"The core of the ideal is a woman who is competent, courageous, and self-reliant in practical situations, capable of subordinating her emotions to reason and the personal good to the social good, and possessed of ‘honor’ in the oldest sense of the term. These are personality traits, corresponding with the moral aspect of Victorian gentlemanliness" (2013, p. 8).

Dagni Bredesen, however, notes how several of the early female professional detectives in fiction are widows and cautions against seeing them as "honorary men" (2006, p. 30), because their gendered status places them in a unique position outside family structures but with honourable social status. Perhaps they are, as Jane Eyre says of governesses, "a race apart" (Young 2008).

Female Gentlemen, especially the amateur sleuths, were often situated in Bohemian settings, had independent means and refined taste in art, smoked, travelled widely, walked out in public places, and were, above all, as rational as their contemporary, Sherlock Holmes – or even more so. Hilda Wade, for example, has Holmes-like "analytical accuracy" (Allen 1899, p. 693) and a similar relationship with an admiring doctor, who tells her, just as Watson might: "Explain. We know your powers" (1899, p. 697). "At the same time," Bredesen claims, "intuition is also stereotypically feminine and, therefore, appropriately found in a lady detective’s arsenal of abilities and skills" (2006, p. 27).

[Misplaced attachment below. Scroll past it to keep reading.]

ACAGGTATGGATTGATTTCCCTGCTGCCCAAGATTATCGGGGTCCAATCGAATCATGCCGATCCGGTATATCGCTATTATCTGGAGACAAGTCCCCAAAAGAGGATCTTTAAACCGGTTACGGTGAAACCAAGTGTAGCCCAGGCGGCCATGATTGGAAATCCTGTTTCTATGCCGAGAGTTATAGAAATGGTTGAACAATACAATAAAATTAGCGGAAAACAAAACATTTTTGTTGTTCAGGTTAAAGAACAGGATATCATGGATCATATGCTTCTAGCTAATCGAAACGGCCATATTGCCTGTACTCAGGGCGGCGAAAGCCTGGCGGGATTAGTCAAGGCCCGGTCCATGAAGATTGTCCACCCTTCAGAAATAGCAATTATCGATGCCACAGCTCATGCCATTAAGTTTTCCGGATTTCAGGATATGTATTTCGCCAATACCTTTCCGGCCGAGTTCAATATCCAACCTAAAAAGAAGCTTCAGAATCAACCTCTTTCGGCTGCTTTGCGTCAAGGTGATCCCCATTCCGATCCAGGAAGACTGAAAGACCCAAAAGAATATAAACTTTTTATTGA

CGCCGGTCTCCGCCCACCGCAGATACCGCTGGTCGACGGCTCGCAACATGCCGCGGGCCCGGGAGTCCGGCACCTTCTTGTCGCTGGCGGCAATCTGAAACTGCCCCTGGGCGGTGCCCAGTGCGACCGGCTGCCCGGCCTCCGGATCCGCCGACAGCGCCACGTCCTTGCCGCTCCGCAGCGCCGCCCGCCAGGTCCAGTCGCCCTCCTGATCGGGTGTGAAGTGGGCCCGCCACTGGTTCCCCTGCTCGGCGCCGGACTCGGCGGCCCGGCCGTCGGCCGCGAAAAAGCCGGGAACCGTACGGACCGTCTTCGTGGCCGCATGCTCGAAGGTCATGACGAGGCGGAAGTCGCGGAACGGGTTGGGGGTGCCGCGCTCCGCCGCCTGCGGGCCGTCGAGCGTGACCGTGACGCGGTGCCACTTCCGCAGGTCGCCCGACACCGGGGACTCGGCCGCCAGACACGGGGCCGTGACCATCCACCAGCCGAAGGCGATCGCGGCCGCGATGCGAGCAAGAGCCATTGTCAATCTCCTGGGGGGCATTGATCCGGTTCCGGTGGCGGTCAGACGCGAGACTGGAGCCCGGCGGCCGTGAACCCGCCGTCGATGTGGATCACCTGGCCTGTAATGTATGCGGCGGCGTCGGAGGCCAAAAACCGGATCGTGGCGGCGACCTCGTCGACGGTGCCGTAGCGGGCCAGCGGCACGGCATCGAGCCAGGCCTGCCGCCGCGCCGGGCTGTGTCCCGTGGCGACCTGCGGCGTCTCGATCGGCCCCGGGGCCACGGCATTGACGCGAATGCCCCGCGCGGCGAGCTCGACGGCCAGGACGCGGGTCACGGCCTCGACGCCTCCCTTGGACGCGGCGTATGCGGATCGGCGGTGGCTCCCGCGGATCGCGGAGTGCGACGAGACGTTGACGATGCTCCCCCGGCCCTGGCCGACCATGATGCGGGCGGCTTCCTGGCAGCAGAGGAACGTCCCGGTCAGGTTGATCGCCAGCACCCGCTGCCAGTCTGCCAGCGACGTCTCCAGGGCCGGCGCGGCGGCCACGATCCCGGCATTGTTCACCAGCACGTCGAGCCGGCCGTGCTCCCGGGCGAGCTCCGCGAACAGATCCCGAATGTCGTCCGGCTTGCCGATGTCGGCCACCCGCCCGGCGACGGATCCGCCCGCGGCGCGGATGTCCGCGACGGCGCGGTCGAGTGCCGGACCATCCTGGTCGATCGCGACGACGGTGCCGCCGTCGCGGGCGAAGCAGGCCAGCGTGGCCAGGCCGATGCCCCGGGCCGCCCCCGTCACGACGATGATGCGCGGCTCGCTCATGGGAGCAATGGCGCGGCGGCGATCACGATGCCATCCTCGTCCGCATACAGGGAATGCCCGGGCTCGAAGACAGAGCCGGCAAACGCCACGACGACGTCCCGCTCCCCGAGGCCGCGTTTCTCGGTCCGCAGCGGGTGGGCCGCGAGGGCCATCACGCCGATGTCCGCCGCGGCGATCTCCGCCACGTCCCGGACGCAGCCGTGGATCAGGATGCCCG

Female Gentlemen are often educated, born into a privileged society and while they enjoy its benefits they are also marginalised and sometimes excluded from it. We see that later in the Phryne Fisher books. Although born into poverty, she is now the Honourable Miss Fisher. But in spite of her many advantages and impeccable connections, Miss Fisher is always slightly beyond the Pale. Not that she cares.

The Female Gentleman also transgresses class; as the concept of the gentleman changed from that of landed gentry to any man who was well-spoken, properly clad, and could uphold a sense of honour. Again, Waters laughs at this in Fingersmith with her posh character called Gentleman, who turns out to be merely Frederick Bunt, a draper’s son from "a street off the Holloway Road" (2002, p. 517).